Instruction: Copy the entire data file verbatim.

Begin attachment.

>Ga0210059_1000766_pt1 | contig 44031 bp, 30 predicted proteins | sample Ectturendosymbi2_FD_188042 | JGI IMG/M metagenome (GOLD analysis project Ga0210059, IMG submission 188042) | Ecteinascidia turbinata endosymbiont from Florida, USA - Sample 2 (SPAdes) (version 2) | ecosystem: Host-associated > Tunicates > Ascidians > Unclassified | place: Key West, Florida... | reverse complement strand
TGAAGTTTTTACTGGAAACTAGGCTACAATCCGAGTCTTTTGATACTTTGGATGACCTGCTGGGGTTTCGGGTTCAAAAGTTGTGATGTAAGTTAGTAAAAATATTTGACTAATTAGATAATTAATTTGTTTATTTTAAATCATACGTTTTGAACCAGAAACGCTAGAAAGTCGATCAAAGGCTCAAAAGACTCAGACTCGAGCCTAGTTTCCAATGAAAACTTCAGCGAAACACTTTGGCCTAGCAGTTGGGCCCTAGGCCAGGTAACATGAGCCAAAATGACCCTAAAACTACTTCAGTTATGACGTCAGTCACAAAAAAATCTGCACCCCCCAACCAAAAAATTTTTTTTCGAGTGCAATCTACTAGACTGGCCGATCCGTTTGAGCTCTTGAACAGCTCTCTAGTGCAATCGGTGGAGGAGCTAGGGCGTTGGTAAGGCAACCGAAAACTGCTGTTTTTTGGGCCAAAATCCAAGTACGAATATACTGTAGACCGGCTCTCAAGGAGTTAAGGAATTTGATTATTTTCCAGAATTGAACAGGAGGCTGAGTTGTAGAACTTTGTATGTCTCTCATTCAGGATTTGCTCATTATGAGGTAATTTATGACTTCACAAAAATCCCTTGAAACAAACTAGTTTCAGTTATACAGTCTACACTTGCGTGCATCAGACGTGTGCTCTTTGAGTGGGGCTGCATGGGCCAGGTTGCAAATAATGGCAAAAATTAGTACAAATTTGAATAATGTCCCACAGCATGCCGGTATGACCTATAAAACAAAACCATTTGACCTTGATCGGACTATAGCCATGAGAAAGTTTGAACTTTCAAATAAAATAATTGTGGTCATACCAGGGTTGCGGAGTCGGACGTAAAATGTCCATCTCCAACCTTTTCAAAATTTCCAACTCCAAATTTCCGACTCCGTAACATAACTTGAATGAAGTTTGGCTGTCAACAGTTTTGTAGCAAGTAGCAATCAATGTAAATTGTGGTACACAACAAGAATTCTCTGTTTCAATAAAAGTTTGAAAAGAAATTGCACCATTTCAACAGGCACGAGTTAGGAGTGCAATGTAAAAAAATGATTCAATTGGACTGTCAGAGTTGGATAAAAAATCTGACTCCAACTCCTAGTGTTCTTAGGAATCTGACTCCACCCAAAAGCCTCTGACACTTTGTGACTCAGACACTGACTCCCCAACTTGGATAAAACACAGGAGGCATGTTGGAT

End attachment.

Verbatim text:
>Ga0210059_1000766_pt1 | contig 44031 bp, 30 predicted proteins | sample Ectturendosymbi2_FD_188042 | JGI IMG/M metagenome (GOLD analysis project Ga0210059, IMG submission 188042) | Ecteinascidia turbinata endosymbiont from Florida, USA - Sample 2 (SPAdes) (version 2) | ecosystem: Host-associated > Tunicates > Ascidians > Unclassified | place: Key West, Florida... | reverse complement strand
TGAAGTTTTTACTGGAAACTAGGCTACAATCCGAGTCTTTTGATACTTTGGATGACCTGCTGGGGTTTCGGGTTCAAAAGTTGTGATGTAAGTTAGTAAAAATATTTGACTAATTAGATAATTAATTTGTTTATTTTAAATCATACGTTTTGAACCAGAAACGCTAGAAAGTCGATCAAAGGCTCAAAAGACTCAGACTCGAGCCTAGTTTCCAATGAAAACTTCAGCGAAACACTTTGGCCTAGCAGTTGGGCCCTAGGCCAGGTAACATGAGCCAAAATGACCCTAAAACTACTTCAGTTATGACGTCAGTCACAAAAAAATCTGCACCCCCCAACCAAAAAATTTTTTTTCGAGTGCAATCTACTAGACTGGCCGATCCGTTTGAGCTCTTGAACAGCTCTCTAGTGCAATCGGTGGAGGAGCTAGGGCGTTGGTAAGGCAACCGAAAACTGCTGTTTTTTGGGCCAAAATCCAAGTACGAATATACTGTAGACCGGCTCTCAAGGAGTTAAGGAATTTGATTATTTTCCAGAATTGAACAGGAGGCTGAGTTGTAGAACTTTGTATGTCTCTCATTCAGGATTTGCTCATTATGAGGTAATTTATGACTTCACAAAAATCCCTTGAAACAAACTAGTTTCAGTTATACAGTCTACACTTGCGTGCATCAGACGTGTGCTCTTTGAGTGGGGCTGCATGGGCCAGGTTGCAAATAATGGCAAAAATTAGTACAAATTTGAATAATGTCCCACAGCATGCCGGTATGACCTATAAAACAAAACCATTTGACCTTGATCGGACTATAGCCATGAGAAAGTTTGAACTTTCAAATAAAATAATTGTGGTCATACCAGGGTTGCGGAGTCGGACGTAAAATGTCCATCTCCAACCTTTTCAAAATTTCCAACTCCAAATTTCCGACTCCGTAACATAACTTGAATGAAGTTTGGCTGTCAACAGTTTTGTAGCAAGTAGCAATCAATGTAAATTGTGGTACACAACAAGAATTCTCTGTTTCAATAAAAGTTTGAAAAGAAATTGCACCATTTCAACAGGCACGAGTTAGGAGTGCAATGTAAAAAAATGATTCAATTGGACTGTCAGAGTTGGATAAAAAATCTGACTCCAACTCCTAGTGTTCTTAGGAATCTGACTCCACCCAAAAGCCTCTGACACTTTGTGACTCAGACACTGACTCCCCAACTTGGATAAAACACAGGAGGCATGTTGGAT